And such was the growth of masters rowing in Australia that the need for information seminars for those returning to active rowing was perceived, encompassing such subjects as physiology, psychology, injury prevention and nutrition.
In September 1995 a group of 13 Australian rowers attended the 22nd FISA world masters regatta in Bled, Slovenia, but only five went to Hungary the following year.
In November 1997 the event was held at West Lakes, Adelaide, attracted 1800 competitors, and was promoted as the largest regatta ever held in Australia. An indication of Australian support for masters rowing was the introduction in the national magazine of a masters column, and occasionally columns from several states, while indicative of the dedication being demonstrated by competitors in the category was an article offering ten tips on tapering for big events! In October 2002 masters rowers from around the world descended on Ballarat to take part in the World Masters Games regatta, which unofficially declared itself 'the biggest regatta ever held in Australia'.
In addition to masters events there is available to those of less competitive inclination fundraising and leisure or pleasure rowing. Victorian Ian Law inaugurated an annual Rowathon on a 90-kilometre course on the Murray in aid of the Royal Flying Doctor Service that attracted rowers of all abilities, while FISA for many years has conducted pleasure tours along the world's waterways. In 1997 it conducted the first such tour in Australia, through the Riverland region of South Australia, which was described as 'sensational'. And, as was the case with masters rowing, a generic leisure rowing column appeared in the sport's national magazine, soon to be followed by columns from most states.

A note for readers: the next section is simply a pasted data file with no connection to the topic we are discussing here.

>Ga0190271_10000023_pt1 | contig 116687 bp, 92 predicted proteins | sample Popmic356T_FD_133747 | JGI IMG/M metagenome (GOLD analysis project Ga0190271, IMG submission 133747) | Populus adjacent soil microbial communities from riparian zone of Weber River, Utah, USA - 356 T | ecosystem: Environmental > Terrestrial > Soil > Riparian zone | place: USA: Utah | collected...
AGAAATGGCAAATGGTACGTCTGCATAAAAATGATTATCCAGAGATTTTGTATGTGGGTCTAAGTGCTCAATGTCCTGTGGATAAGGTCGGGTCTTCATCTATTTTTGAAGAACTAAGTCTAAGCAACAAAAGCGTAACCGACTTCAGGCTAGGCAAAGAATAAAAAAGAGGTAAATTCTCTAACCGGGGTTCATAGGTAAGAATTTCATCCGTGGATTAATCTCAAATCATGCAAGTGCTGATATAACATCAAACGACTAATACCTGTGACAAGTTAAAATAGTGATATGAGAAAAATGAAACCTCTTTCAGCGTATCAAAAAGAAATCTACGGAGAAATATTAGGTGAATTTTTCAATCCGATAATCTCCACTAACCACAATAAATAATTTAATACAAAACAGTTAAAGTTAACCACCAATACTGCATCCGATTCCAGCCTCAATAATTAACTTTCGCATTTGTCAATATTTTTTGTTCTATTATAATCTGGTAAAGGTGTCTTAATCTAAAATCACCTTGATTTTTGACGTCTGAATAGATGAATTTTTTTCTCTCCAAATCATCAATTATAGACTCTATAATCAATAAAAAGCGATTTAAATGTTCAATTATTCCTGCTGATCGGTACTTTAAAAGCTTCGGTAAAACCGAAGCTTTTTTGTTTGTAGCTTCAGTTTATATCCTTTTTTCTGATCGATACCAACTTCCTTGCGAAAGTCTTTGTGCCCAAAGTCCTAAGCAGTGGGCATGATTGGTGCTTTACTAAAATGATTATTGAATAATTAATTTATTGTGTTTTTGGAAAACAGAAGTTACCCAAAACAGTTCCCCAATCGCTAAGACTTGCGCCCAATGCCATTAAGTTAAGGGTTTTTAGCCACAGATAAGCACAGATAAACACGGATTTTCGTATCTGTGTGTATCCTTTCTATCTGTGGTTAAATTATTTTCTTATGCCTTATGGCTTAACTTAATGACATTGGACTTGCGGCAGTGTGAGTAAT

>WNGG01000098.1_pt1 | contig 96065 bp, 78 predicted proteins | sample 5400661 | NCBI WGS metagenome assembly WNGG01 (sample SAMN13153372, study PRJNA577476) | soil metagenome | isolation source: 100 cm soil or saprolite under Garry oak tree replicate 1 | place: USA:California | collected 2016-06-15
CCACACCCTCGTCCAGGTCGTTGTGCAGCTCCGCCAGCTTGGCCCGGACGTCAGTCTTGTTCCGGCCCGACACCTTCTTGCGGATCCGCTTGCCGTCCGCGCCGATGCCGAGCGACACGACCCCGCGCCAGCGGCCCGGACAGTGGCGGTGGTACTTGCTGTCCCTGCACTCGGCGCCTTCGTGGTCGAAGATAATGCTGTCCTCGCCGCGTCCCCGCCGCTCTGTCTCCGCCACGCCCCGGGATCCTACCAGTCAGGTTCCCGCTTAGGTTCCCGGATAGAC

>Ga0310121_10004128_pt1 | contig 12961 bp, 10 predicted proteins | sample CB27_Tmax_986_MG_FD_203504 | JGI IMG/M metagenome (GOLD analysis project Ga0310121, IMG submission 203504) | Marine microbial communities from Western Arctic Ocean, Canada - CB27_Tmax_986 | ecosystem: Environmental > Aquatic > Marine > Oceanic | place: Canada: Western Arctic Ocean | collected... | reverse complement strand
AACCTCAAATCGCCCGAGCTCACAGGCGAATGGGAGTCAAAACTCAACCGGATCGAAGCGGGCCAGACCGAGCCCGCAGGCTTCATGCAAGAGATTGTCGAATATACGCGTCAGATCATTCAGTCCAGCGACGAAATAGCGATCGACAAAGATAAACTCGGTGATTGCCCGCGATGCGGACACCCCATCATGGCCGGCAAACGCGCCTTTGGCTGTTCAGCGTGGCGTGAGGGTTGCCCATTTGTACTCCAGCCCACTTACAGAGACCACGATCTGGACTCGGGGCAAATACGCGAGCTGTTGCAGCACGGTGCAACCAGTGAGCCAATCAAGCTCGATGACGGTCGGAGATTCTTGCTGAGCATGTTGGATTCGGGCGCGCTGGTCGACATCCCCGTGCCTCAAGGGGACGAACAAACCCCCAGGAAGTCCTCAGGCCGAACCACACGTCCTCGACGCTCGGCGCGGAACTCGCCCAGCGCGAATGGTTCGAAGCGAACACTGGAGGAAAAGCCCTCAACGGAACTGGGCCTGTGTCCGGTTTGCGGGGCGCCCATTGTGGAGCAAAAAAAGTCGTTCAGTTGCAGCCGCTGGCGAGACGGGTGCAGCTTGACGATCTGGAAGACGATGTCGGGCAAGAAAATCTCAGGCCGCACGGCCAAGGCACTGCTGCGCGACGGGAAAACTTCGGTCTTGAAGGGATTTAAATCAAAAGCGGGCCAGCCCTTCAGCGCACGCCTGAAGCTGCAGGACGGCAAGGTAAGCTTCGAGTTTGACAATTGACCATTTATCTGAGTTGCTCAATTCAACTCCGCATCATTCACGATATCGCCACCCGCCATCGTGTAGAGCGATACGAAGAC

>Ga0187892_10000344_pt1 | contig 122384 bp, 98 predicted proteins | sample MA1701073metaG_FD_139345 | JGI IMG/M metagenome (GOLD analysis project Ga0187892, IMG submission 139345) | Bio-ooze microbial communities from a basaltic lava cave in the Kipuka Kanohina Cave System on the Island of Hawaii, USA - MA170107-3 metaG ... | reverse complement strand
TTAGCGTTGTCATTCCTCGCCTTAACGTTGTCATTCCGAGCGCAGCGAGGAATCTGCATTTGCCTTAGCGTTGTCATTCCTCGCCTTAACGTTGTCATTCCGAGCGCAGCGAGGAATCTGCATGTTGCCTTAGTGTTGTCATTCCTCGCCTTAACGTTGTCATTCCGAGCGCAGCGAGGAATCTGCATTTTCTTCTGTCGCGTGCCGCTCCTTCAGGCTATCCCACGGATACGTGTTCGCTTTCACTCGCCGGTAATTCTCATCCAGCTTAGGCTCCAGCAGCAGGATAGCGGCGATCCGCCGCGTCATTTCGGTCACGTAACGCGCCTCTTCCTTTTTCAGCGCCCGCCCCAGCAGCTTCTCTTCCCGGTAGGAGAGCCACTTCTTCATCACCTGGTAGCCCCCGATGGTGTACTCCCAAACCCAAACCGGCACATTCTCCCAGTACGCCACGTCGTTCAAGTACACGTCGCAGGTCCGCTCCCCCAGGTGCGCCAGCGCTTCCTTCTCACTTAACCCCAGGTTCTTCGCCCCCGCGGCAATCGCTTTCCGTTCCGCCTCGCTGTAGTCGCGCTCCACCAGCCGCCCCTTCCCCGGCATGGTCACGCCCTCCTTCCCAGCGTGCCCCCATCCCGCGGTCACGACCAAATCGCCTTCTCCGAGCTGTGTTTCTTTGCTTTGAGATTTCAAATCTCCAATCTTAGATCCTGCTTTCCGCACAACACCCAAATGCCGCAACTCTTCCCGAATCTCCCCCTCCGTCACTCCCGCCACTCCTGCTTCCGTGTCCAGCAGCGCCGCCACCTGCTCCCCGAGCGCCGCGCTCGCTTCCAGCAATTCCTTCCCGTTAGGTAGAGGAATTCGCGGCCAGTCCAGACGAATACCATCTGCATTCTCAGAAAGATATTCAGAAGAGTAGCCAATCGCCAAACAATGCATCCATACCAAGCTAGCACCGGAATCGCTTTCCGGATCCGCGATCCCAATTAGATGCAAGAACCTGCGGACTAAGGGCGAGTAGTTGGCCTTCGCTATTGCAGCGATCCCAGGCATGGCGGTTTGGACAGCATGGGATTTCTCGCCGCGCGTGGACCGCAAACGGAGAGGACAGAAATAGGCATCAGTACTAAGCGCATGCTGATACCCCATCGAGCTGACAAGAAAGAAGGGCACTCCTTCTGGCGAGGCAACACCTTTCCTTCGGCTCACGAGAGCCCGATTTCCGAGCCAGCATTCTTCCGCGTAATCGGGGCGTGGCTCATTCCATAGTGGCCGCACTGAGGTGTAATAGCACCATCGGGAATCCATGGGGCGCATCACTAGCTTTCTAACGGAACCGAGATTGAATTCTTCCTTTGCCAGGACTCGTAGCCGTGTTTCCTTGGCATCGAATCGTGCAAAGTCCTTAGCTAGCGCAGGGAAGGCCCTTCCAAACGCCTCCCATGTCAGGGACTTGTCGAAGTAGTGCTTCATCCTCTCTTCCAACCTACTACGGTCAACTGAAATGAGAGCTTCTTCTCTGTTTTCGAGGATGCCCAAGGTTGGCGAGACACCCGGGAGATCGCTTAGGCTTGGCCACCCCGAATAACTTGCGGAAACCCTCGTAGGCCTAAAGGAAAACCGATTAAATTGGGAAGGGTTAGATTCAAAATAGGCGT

The current age categories for masters rowers are:
- A minimum age of 27 years
- B minimum average age of 36 years
- C minimum average age of 43 years
- D minimum average age of 50 years
- E minimum average age of 55 years
- F minimum average age of 60 years
- G minimum average age of 65 years
- H minimum average age of 70 years
- I minimum average age of 75 years
- J minimum average age of 80 years
Rowing Australia Masters Commission
The Rowing Australia Masters Committee Chairmen
A Rowing Australia Masters Committee was formed in the 1980s and was originally known as the Veteran's Liaison Committee. The Chairmen/Convenors of the Committee have been:
• Unknown 1984-87
• Jacqui Marshall 1987-88
• Robin Poke 1988-1990
• Bob Hemery 1990-1998
• Jeff Sykes 1998-2002
• Brian Vear 2002- 2007
• Phillip Titterton 2007-present
Australian Masters Regattas
Australian Masters Championship Regattas
- 2004 Sydney International Regatta Centre NSW
- 2005 Rockhampton QLD
- 2006 Nagambie Lakes VIC
- 2008 Nagambie Lakes VIC
Record of Interstate Championships
This event is named in memory of Brian Vear, past Chairman of the RA Masters Committee, who passed away in 2008. His illness was diagnosed after the 2007 Championships.
Brian was a great rower, administrator and innovator in the sport. He was Chairman of the Rowing Australia Masters Committee until late 2007, an active masters rower and a life member of Rowing Victoria.
Brian joined the Banks Rowing Club in 1956 and was President from 1999-2006. Having completed his education at St Patricks College Ballarat, where he also distinguished himself as a member of their football team. It was an interest that despite his involvement in rowing he maintained for many years and included over 300 games for his schools Old Boys side.